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I'm starting to study Japanese — and of course, it seems one of the first things one is taught in any language is how to introduce oneself. So, according to some (admittedly sketchy looking) online transliterators...

リック です。

But I wonder: The name I go by in English (Rick) ends with a consonant, so why 「ク」 and not any of the other k-series kana? Is it something to do with this name in particular, e.g. it's a masculine name? Simply because of the tendency (which I don't fully understand just yet) of final ~u to become devoiced? Something else entirely?

More generally, are there general rules for transliteration that lead to this result? I'm afraid I'm too new to the language to know what to search for in that department (at least, my tries so far have come up empty).

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    Aside: a perhaps better way of finding "canonical" transliterations for names is to find the Wikipedia article of a famous person with that name and then seeing what the title of its Japanese version is. – senshin Jan 5 '15 at 22:51
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    Per responses to other questions, I did go looking for what Wikipedia has on articles about a name itself. In retrospect, I guess I should have expected a Rickroll. ^_^ But the general question stands: why is that choice "canonical", and when should I make the same (or a different) choice if I were trying to transliterate a novel English word (e.g. the made-up name of a new product or service)? – rickster Jan 5 '15 at 23:17
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    In I believe the intermediate level version of the Dictionary of Japanese Grammar there is a comprehensive appendix about the various patterns and rules for this. – ssb Jan 6 '15 at 1:47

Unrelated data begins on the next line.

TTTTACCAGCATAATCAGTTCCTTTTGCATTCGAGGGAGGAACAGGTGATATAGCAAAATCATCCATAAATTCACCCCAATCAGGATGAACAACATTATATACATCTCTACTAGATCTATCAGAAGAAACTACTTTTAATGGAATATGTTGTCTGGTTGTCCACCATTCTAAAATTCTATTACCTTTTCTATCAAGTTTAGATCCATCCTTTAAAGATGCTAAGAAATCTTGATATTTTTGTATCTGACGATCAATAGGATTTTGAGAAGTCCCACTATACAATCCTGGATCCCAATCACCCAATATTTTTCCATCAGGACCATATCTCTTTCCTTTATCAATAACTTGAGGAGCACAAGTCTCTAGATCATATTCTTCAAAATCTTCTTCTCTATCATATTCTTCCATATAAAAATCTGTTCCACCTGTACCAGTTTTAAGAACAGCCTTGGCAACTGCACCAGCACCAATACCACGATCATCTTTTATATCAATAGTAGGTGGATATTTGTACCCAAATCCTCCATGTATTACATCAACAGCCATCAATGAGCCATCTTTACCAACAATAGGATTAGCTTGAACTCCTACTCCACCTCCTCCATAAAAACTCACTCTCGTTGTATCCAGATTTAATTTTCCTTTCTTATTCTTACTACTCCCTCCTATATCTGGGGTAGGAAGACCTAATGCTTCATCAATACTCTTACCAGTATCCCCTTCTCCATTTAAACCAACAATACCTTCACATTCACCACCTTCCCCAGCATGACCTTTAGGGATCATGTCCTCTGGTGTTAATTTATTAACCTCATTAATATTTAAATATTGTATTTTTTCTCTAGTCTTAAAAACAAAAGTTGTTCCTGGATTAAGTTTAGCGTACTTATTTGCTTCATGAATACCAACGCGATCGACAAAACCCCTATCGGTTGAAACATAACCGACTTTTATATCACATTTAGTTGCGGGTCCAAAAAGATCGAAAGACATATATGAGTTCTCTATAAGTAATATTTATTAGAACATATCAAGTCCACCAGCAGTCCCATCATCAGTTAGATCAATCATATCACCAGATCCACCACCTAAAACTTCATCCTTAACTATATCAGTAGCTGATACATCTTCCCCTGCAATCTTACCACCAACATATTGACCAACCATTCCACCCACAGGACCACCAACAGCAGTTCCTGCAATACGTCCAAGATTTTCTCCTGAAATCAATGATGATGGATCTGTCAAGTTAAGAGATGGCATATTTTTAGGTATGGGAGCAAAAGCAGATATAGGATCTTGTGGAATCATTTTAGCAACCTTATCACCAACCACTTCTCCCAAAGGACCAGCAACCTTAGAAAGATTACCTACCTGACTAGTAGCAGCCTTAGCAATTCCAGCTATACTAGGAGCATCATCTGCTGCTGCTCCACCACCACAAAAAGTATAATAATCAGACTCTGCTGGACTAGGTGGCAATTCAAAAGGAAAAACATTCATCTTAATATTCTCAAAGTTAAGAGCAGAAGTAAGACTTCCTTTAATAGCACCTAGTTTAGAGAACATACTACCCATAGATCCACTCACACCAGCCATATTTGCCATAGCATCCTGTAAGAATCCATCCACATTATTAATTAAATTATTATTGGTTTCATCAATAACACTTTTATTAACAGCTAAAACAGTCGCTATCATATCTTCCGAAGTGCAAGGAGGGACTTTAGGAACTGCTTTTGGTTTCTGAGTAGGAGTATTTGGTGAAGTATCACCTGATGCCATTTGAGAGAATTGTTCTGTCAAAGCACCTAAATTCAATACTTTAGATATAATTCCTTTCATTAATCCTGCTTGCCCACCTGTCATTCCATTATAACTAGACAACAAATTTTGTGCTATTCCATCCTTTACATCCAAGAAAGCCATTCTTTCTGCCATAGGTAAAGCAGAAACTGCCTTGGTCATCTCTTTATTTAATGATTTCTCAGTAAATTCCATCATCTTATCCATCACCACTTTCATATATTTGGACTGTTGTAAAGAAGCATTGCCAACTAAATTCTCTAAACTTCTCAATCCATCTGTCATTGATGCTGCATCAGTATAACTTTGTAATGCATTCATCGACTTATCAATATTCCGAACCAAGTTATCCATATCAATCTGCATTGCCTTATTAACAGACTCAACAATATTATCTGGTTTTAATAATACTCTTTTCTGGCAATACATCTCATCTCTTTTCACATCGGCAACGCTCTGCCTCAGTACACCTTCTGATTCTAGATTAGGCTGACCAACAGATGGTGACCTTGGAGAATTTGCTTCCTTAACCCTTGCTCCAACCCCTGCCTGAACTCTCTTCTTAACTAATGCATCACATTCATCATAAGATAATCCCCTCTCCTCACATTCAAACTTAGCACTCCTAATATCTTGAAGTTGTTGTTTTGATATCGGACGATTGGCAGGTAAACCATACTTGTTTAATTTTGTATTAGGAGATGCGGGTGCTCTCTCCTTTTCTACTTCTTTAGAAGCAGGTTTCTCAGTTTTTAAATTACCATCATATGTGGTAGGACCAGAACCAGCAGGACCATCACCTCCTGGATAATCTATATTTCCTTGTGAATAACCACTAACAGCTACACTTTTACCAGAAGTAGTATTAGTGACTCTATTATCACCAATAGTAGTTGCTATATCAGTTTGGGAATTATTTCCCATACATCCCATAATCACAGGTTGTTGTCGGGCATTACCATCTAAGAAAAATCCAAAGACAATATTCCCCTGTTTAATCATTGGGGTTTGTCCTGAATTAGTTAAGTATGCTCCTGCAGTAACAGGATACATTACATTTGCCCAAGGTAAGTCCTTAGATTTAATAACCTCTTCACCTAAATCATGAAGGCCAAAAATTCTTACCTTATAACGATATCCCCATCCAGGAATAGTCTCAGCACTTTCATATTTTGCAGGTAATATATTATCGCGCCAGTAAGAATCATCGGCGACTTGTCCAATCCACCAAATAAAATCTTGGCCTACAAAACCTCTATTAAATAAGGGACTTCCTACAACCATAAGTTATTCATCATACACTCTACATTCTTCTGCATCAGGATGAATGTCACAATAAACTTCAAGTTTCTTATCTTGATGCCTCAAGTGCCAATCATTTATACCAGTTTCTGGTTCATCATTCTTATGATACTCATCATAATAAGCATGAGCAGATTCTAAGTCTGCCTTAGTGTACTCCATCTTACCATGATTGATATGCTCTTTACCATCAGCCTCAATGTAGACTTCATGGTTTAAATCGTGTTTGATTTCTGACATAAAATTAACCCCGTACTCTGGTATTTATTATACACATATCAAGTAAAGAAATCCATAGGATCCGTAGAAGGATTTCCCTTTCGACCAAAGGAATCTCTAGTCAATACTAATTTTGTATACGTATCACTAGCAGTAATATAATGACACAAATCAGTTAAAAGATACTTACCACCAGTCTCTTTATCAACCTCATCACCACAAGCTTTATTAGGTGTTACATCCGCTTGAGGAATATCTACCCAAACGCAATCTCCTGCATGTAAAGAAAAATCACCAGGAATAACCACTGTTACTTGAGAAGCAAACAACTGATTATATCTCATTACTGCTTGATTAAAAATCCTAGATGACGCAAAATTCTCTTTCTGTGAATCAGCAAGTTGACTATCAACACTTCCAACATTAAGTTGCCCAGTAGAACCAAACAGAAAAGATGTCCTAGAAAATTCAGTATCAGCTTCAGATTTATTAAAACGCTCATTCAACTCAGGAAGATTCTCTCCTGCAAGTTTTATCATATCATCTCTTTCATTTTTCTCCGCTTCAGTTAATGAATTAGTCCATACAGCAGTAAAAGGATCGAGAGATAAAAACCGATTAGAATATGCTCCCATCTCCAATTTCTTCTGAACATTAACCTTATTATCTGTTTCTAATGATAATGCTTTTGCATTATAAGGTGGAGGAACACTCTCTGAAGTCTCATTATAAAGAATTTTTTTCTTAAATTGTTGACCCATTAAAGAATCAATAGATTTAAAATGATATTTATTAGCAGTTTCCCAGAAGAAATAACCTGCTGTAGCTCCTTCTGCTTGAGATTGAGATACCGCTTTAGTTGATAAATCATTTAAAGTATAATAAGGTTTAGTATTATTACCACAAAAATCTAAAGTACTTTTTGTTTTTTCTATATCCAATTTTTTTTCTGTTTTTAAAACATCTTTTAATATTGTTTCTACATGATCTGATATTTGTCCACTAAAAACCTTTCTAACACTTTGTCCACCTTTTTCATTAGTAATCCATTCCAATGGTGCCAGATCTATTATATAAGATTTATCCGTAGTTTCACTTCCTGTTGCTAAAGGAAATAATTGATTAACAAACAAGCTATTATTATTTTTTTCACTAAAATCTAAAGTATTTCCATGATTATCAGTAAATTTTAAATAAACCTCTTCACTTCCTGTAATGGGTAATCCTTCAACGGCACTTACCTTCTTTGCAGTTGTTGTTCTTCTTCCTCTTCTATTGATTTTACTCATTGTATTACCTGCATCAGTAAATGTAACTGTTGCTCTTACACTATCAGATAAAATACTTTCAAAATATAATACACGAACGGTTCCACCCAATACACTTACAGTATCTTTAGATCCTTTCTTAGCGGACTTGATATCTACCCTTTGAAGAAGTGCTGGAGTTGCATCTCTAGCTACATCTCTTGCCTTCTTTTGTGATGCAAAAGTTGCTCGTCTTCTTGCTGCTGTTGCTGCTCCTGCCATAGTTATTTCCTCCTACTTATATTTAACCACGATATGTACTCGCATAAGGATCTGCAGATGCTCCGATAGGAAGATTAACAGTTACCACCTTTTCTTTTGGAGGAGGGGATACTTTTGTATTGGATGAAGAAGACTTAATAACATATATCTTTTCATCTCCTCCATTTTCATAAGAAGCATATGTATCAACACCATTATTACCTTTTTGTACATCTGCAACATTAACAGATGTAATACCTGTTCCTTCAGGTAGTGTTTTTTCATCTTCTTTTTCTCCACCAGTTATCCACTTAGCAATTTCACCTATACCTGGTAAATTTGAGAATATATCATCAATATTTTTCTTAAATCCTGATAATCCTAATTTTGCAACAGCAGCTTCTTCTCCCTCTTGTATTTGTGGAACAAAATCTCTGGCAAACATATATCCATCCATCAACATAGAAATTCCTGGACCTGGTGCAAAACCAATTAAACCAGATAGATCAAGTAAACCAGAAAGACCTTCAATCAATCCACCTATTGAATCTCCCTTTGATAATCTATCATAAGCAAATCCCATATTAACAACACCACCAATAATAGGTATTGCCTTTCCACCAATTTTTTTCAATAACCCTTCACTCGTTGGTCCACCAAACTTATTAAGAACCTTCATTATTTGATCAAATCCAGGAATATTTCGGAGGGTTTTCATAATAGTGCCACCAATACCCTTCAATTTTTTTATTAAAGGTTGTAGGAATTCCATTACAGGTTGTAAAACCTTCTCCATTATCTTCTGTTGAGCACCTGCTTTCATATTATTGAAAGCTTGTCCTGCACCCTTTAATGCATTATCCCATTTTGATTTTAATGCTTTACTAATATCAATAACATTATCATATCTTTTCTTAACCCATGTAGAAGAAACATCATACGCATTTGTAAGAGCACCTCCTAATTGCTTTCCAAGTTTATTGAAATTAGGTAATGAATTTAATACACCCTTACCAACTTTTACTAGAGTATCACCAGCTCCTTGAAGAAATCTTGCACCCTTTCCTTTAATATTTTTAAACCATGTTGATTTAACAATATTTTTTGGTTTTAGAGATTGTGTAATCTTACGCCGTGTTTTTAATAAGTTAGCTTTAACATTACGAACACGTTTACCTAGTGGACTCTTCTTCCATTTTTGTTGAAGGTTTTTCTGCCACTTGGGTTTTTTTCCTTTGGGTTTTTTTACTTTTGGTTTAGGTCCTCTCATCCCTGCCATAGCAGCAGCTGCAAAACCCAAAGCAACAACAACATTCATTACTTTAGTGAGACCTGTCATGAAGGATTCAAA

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There are at least general tendencies, if not necessarily hard-and-fast rules regarding the matter.

Just off the top of my head ---

Japanese vowel assigned vs. Ending consonant of English name

ウ: b, f, g, sh, k, l, m, p, s, v, z (ボブ、ジェフ、グレッグ、ジョッシュ、リック、カール、トム、etc.)

オ: d, t (トッド、マット, etc.)

イ: ch (リッチ、ミッチ)

When an English name ends with "r", our usual practice is to elongate the preceding vowel and ignore the "r". (Oscar ==> オスカー)

Not even sure if that covers all the possible name-ending consonants in English. Feel free to edit.

Please remember that we are ONLY discussing the transliteration of English names, not of names from other European languages. I mention this because, for instance, even though "Oscar" as an English name is 「オスカー」 as I stated above, "Oscar" as a French name is written 「オスカル」. Likewise, "Charles" as an English name is 「チャールズ」, but it is 「シャルル」 for the French.

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    Good point with the final note—you're not transliterating a foreign spelling, you're transcribing a foreign pronunciation. – rickster Jan 6 '15 at 2:07

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